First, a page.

Eric Holder is one of the leaders of President Obama's Department of Justice (DOJ) and he has been issuing "guidelines" that businesses must follow to comply with a multitude of the nation's civil rights laws. Holder has been proactive about the issue ever since the Americans with Disabilities Act (ADA) was established in 1990.
The Examiner provided a good example of a guideline so that readers could understand the general idea: If a restaurant bathroom has a light switch that is 52 inches above the floor, then that business is in compliance. But if the light switch is 53 inches above the floor, the restaurant owner is a civil rights violator subject to fines from the government and liable for civil damages from any disabled individual who ever used the bathroom.
In September 2010, the DOJ issued a new rule that requires all public access swimming pools to supply a lift that is suitable for transporting disabled patrons from their wheelchairs into the water. This means that if a resort has multiple pools and spas, there must be a permanently fixed lift for at least one spa, and one pool.
This guideline will direct owners to make costly modifications to their facilities: "each lift costs between $3,000 and $10,000 and installation can add $5,000 to $10,000 to the total."
All 300,000 public pools in the United States must install a permanent fixed lift by tomorrow, March 15, and the entire prospect is impossible. Industry spokesmen state that there are not enough lifts in existence and certainly not enough people who know how to install them.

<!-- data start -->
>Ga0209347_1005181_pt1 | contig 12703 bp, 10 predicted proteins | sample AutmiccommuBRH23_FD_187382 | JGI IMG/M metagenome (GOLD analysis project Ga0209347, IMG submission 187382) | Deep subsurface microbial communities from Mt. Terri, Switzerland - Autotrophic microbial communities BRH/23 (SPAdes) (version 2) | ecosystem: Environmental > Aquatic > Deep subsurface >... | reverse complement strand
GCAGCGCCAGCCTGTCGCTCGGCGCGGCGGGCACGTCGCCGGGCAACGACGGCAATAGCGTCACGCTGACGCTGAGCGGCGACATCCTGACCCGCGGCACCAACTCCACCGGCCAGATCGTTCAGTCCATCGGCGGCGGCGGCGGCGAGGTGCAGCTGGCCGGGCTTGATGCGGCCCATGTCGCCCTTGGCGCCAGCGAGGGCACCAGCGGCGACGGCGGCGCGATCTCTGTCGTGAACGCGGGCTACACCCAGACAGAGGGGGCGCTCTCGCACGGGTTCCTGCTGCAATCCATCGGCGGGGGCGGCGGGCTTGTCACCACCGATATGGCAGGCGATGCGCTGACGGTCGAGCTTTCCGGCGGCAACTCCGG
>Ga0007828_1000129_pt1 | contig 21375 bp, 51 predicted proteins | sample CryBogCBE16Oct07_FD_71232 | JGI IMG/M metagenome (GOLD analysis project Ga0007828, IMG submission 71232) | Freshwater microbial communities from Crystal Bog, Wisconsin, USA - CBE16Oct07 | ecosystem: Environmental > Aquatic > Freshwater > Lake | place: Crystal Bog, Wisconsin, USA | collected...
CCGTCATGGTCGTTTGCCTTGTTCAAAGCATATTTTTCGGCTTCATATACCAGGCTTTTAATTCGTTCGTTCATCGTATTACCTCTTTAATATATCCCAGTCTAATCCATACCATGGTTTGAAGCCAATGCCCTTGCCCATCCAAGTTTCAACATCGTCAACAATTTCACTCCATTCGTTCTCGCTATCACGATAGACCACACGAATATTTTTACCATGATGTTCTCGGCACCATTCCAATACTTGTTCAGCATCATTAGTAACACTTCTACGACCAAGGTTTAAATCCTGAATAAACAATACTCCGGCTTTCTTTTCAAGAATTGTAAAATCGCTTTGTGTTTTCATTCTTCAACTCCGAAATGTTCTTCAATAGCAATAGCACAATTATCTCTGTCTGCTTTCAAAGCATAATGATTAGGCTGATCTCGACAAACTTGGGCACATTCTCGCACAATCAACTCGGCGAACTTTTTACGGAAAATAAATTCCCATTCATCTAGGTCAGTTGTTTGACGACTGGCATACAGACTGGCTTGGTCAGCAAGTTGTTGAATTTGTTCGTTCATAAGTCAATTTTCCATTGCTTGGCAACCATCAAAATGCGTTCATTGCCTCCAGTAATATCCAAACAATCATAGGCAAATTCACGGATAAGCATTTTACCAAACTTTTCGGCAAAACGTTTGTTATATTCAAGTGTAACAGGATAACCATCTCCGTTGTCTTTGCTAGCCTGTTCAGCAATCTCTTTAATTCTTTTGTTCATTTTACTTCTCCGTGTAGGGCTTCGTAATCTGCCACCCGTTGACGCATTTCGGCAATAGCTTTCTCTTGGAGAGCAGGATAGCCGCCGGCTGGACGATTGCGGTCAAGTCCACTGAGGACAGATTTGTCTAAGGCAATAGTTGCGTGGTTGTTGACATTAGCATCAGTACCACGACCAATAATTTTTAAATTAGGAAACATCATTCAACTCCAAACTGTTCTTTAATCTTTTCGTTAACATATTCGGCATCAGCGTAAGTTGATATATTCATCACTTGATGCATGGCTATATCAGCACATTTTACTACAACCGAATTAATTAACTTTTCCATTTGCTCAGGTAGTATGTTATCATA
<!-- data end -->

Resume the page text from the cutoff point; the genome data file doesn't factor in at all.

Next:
Some are calling this transformative event "Poolmageddon."
Considering that major hotels and other public pool owners lack the resources to make the changes on time the DOJ has decided not to fine companies right away. But hotel chains like the Ramada Inn are not in the clear because the ADA has been encouraging disabled people to sue companies that have failed to comply with guidelines.
Poolmageddon may lead to another payday for trial lawyers and their clients.
Kevin Maher, senior vice president of governmental affairs for the American Hotel & Lodging Association said these groups "often file lawsuits against every business in the community. A lot of times they are not even looking for businesses to comply with the ADA, they are just looking for a quick cash settlement to go away," and went on to explain that these guidelines will be enforced through litigation as opposed to government fines.
Another concern about the lifts is that they attract children to play on them and create safety hazards. Many businesses do not have a lifeguard on duty and injuries to children are likely ro create more opportunities for trial lawyers to line their pockets.
Trial lawyers gave President Obama more than $45 million in 2008 and Poolmageddon has been raising suspicion that there have been some dirty dealings going on.